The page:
BCS Mess? Well Here's The Mop

Andrew SCorrespondent IDecember 3, 2008

As obviously everyone knows, the BCS has created a huge controversy this year.  The only real solution to this problem is to overhaul the whole BCS system.  It just plain sucks and it’s very anti-climactic.  Here’s my solution along with possible counter-arguments from indignant college football bigwigs.

Step 1: 16 team playoff

Indignant bigwigs- You can’t do that, that adds a month onto the season.  These are student athletes and they need to study.

Really??  You can’t add a month to the season?  Because that’s what they do in college basketball.  And you don’t seem to have a problem with that.  The first two rounds in the playoffs can even be played at the home fields of the higher seed to cut down on travel time.

The reason for 16 teams is because, first of all, it makes the playoffs longer.  And who doesn’t want more college football?

Second, it allows us to include teams like Boise State, Utah, and Ball State that wouldn’t otherwise.  These teams deserve a shot to play for a title.

Step 2: Allow the NCAA to schedule each school’s non-conference schedule

Indignant bigwigs- No way should the NCAA be allowed to dictate who each team plays.  Coaches should be the only ones to make those decisions.

No.  Coaches should not be the ones to make those decisions, and here’s why.  Coaches are motivated by two things, money and winning.  So they are going to try and schedule big name programs that will help them rake in the bucks, but won’t give them too much of a challenge.  Why do you think people schedule Notre Dame?  Most teams don’t want to already have one loss when they start their grueling conference schedule.  So they’re not going to schedule Boise State and Utah. 

In order to balance off the schedules, the NCAA should force teams like Florida and Oklahoma to schedule teams like Boise State and Utah.  This way we can see how good these mid-majors really are.  Also, we need to see more play between big conferences.  We need more games to see how the Big Ten stacks up against the Big East for example.  If the NCAA schedules these games, we can get a better idea of how teams stack up.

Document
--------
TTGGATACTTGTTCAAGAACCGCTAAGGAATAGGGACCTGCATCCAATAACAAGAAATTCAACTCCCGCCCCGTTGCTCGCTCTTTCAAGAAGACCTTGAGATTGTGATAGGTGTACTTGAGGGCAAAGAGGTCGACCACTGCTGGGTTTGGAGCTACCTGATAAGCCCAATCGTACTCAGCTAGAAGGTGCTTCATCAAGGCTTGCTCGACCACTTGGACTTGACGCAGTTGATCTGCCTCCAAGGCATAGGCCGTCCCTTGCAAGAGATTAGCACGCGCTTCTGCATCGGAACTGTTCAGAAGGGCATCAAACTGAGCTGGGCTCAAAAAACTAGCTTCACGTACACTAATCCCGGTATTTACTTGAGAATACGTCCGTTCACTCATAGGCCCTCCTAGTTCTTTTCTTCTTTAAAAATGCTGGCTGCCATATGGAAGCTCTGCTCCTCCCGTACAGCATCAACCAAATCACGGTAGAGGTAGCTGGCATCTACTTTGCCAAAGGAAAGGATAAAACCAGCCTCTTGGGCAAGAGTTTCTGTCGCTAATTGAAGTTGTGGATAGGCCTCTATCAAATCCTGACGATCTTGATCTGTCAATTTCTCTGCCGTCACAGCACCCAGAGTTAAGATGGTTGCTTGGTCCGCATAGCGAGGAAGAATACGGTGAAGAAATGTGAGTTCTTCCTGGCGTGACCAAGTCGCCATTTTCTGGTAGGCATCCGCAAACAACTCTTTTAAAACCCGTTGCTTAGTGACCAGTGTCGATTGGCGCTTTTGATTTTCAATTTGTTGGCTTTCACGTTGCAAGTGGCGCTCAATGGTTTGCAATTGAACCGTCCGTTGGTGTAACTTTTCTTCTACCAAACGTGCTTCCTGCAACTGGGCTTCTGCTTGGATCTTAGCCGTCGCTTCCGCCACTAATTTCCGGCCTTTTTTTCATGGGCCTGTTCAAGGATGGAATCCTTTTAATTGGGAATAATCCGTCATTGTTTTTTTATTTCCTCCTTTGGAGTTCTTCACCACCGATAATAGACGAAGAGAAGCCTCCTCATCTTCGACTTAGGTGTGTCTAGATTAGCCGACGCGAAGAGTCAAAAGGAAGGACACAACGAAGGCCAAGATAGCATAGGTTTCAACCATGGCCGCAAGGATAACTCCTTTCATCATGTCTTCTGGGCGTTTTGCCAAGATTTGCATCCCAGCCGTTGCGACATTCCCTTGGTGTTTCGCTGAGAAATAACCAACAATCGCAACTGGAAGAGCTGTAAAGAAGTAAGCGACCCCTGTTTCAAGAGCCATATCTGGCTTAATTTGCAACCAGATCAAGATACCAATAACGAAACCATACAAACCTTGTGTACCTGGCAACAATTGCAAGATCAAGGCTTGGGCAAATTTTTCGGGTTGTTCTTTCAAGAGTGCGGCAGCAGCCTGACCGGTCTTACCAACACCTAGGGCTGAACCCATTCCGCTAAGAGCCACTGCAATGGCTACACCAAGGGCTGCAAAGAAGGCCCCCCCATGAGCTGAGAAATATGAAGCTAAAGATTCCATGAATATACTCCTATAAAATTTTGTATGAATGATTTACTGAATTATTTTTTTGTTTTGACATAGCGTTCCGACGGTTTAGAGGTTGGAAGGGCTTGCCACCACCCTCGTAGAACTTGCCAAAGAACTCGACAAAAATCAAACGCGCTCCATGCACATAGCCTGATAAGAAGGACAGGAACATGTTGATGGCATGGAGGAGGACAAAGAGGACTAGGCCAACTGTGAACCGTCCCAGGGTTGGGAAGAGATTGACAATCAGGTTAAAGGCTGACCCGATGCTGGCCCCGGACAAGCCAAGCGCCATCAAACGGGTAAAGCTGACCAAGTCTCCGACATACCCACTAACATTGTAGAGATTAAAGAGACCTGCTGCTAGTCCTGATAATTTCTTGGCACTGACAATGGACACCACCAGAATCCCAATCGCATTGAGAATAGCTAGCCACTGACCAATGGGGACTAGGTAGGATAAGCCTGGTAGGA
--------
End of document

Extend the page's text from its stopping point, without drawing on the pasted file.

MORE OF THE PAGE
Step 3: Keep the BCS ratings

Okay, no big wigs would disagree with this one.  But here’s the thing: there’s nothing wrong with the BCS itself.  It’s the way that it’s applied.  A computer ranking is useful for selecting a group of teams, like the RPI is used for basketball.  However, it is not useful for selecting the top two teams. 

Think of it this way: If the BCS is selecting 16 teams, chances are that it will select 16 of maybe 20 deserving teams.  Those four teams that get left out are going to have beef, but as a lower seed you’re going to be a long shot anyways.  That’s why nobody screams about the RPI when a bubble team gets left out, because those teams were not going to win the title anyways.

If the BCS is selecting two teams for the title game, that’s a big deal.  One wrongfully selected team and the whole championship is flawed.  When I look at the champions from some of the past few years, I think that they are great teams.  But they lack that kind of luster that one only gets from making a difficult playoff run.

Step 4: Trim the bowl schedule

Obviously with 16 teams taken out of the bowl field, the schedule is going to have to be trimmed by at least eight games.  But I say, trim it to 15 bowl games.  It should be open to teams that win eight games or more and if there aren’t enough of those, take the best 7-5 teams.  

Indignant big wig:  That takes away our revenue!  Now there are going to be less games and less teams involved.  Not to mention the fact that it deprives some players of the opportunity to play in the postseason.

Actually, with a 16 team playoff, you would have exactly 30 postseason games which would be pretty comparable to what we have now.  Plus, these games would be more meaningful and competitive. As for depriving players of the opportunity, I agree we would be.  But I think that when we let 6-6 teams play in the postseason, we kind of lessen the accomplishment that it is getting to a bowl game.  Hopefully, our bowl games will be more interesting and more competitive because of this change.

The other bowl game change is that the NCAA makes the bowl schedule.  This way we can see more interesting match ups than we have in the past.  For example, who in New England wouldn’t want to see something like Boston College vs. UConn?  That would be a fun match up that couldn’t exist under the current system.

Okay, so here’s my proposal again outlined:

1.  16 team playoff- winners of the major six conferences get in and ten at large bids determined by the BCS.  First two rounds are played at the higher seeds home field.  Second two rounds are played at traditional bowl sites like the Rose Bowl.

2.  Schedule changes- NCAA now schedules non-conference games

3.  Bowl games- only 15 bowl games, limited to the 30 best non-playoff teams.  All of these match ups are chosen by the NCAA.

That’s basically it.  Let me know what you think in the comments section.